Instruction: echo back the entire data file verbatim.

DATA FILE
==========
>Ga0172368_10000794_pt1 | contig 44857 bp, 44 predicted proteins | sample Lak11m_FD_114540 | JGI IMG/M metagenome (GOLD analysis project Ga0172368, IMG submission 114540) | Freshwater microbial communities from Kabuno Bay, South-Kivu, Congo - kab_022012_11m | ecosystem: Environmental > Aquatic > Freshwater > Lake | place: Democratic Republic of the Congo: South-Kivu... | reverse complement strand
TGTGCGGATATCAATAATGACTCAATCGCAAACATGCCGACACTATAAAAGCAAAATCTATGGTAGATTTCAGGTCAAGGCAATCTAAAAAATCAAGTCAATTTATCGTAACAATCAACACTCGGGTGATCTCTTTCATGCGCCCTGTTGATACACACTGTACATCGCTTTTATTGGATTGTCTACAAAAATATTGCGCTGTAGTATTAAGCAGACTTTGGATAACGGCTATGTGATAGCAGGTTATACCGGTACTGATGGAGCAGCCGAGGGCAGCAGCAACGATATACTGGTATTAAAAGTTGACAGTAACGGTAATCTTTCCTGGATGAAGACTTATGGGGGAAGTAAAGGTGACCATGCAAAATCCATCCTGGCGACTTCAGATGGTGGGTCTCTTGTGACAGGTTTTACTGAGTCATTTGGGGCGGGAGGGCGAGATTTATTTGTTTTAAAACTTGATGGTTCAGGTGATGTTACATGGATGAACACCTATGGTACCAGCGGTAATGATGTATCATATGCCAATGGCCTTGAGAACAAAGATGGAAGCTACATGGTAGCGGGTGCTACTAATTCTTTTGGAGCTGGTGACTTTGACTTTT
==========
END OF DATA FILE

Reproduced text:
>Ga0172368_10000794_pt1 | contig 44857 bp, 44 predicted proteins | sample Lak11m_FD_114540 | JGI IMG/M metagenome (GOLD analysis project Ga0172368, IMG submission 114540) | Freshwater microbial communities from Kabuno Bay, South-Kivu, Congo - kab_022012_11m | ecosystem: Environmental > Aquatic > Freshwater > Lake | place: Democratic Republic of the Congo: South-Kivu... | reverse complement strand
TGTGCGGATATCAATAATGACTCAATCGCAAACATGCCGACACTATAAAAGCAAAATCTATGGTAGATTTCAGGTCAAGGCAATCTAAAAAATCAAGTCAATTTATCGTAACAATCAACACTCGGGTGATCTCTTTCATGCGCCCTGTTGATACACACTGTACATCGCTTTTATTGGATTGTCTACAAAAATATTGCGCTGTAGTATTAAGCAGACTTTGGATAACGGCTATGTGATAGCAGGTTATACCGGTACTGATGGAGCAGCCGAGGGCAGCAGCAACGATATACTGGTATTAAAAGTTGACAGTAACGGTAATCTTTCCTGGATGAAGACTTATGGGGGAAGTAAAGGTGACCATGCAAAATCCATCCTGGCGACTTCAGATGGTGGGTCTCTTGTGACAGGTTTTACTGAGTCATTTGGGGCGGGAGGGCGAGATTTATTTGTTTTAAAACTTGATGGTTCAGGTGATGTTACATGGATGAACACCTATGGTACCAGCGGTAATGATGTATCATATGCCAATGGCCTTGAGAACAAAGATGGAAGCTACATGGTAGCGGGTGCTACTAATTCTTTTGGAGCTGGTGACTTTGACTTTT